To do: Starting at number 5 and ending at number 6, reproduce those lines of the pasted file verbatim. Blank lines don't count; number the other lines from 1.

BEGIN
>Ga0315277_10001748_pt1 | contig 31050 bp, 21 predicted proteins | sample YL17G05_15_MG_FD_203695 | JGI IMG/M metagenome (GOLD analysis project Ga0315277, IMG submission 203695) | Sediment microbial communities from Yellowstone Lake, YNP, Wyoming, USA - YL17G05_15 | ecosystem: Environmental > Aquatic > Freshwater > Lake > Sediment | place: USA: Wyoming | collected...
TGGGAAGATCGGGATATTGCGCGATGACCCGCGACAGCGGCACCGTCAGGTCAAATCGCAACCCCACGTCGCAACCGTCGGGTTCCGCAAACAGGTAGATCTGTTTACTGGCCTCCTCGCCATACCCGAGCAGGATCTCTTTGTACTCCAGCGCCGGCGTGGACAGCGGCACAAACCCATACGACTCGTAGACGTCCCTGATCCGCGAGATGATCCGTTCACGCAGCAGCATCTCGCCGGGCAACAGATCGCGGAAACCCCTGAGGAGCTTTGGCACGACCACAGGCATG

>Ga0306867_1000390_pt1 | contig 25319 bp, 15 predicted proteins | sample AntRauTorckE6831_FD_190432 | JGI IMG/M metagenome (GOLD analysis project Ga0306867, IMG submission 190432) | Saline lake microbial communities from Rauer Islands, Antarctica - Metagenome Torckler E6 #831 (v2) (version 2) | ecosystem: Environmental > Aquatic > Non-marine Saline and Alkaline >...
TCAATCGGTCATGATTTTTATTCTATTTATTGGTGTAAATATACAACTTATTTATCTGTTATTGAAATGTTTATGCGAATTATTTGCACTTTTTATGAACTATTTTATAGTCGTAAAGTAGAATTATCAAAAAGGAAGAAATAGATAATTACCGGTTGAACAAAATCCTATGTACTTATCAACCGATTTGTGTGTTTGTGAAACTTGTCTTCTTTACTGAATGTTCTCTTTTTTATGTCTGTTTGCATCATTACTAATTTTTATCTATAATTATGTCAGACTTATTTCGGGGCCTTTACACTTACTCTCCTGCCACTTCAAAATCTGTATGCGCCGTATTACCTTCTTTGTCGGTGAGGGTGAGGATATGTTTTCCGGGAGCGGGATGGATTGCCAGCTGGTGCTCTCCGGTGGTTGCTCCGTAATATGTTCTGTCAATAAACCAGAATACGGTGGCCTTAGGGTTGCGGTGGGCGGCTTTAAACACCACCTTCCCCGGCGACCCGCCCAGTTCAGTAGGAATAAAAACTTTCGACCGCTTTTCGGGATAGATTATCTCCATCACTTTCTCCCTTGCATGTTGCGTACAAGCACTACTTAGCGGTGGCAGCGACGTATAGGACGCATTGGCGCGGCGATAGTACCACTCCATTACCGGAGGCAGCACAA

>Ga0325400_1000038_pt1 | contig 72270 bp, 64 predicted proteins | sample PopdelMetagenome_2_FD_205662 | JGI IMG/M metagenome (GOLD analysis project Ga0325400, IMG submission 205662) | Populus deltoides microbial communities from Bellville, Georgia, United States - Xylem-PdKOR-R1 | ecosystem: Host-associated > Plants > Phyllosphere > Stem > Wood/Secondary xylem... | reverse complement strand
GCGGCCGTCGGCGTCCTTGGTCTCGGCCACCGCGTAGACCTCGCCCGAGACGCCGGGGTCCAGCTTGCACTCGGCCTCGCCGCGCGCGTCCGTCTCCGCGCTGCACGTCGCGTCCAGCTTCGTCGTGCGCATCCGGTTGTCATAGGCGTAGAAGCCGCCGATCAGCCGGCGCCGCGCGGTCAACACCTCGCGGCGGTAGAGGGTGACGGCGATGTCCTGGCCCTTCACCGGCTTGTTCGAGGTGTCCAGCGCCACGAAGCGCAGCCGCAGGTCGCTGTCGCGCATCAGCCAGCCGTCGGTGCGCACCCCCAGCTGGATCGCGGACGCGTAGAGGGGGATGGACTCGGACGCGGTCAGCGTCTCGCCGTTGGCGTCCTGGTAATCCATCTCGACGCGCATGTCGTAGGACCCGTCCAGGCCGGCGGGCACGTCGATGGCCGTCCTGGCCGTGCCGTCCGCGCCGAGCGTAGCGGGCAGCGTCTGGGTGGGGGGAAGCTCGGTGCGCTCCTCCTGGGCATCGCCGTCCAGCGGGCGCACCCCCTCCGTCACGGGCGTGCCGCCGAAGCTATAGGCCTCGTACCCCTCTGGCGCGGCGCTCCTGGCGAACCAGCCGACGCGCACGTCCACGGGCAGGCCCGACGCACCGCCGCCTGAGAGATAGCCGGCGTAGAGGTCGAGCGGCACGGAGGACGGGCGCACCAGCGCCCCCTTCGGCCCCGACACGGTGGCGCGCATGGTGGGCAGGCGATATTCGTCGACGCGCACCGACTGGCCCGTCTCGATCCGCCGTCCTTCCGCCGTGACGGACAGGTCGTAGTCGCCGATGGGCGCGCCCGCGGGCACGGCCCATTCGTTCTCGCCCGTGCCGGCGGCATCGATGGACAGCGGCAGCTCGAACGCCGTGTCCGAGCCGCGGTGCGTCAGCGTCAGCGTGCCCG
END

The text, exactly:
>Ga0325400_1000038_pt1 | contig 72270 bp, 64 predicted proteins | sample PopdelMetagenome_2_FD_205662 | JGI IMG/M metagenome (GOLD analysis project Ga0325400, IMG submission 205662) | Populus deltoides microbial communities from Bellville, Georgia, United States - Xylem-PdKOR-R1 | ecosystem: Host-associated > Plants > Phyllosphere > Stem > Wood/Secondary xylem... | reverse complement strand
GCGGCCGTCGGCGTCCTTGGTCTCGGCCACCGCGTAGACCTCGCCCGAGACGCCGGGGTCCAGCTTGCACTCGGCCTCGCCGCGCGCGTCCGTCTCCGCGCTGCACGTCGCGTCCAGCTTCGTCGTGCGCATCCGGTTGTCATAGGCGTAGAAGCCGCCGATCAGCCGGCGCCGCGCGGTCAACACCTCGCGGCGGTAGAGGGTGACGGCGATGTCCTGGCCCTTCACCGGCTTGTTCGAGGTGTCCAGCGCCACGAAGCGCAGCCGCAGGTCGCTGTCGCGCATCAGCCAGCCGTCGGTGCGCACCCCCAGCTGGATCGCGGACGCGTAGAGGGGGATGGACTCGGACGCGGTCAGCGTCTCGCCGTTGGCGTCCTGGTAATCCATCTCGACGCGCATGTCGTAGGACCCGTCCAGGCCGGCGGGCACGTCGATGGCCGTCCTGGCCGTGCCGTCCGCGCCGAGCGTAGCGGGCAGCGTCTGGGTGGGGGGAAGCTCGGTGCGCTCCTCCTGGGCATCGCCGTCCAGCGGGCGCACCCCCTCCGTCACGGGCGTGCCGCCGAAGCTATAGGCCTCGTACCCCTCTGGCGCGGCGCTCCTGGCGAACCAGCCGACGCGCACGTCCACGGGCAGGCCCGACGCACCGCCGCCTGAGAGATAGCCGGCGTAGAGGTCGAGCGGCACGGAGGACGGGCGCACCAGCGCCCCCTTCGGCCCCGACACGGTGGCGCGCATGGTGGGCAGGCGATATTCGTCGACGCGCACCGACTGGCCCGTCTCGATCCGCCGTCCTTCCGCCGTGACGGACAGGTCGTAGTCGCCGATGGGCGCGCCCGCGGGCACGGCCCATTCGTTCTCGCCCGTGCCGGCGGCATCGATGGACAGCGGCAGCTCGAACGCCGTGTCCGAGCCGCGGTGCGTCAGCGTCAGCGTGCCCG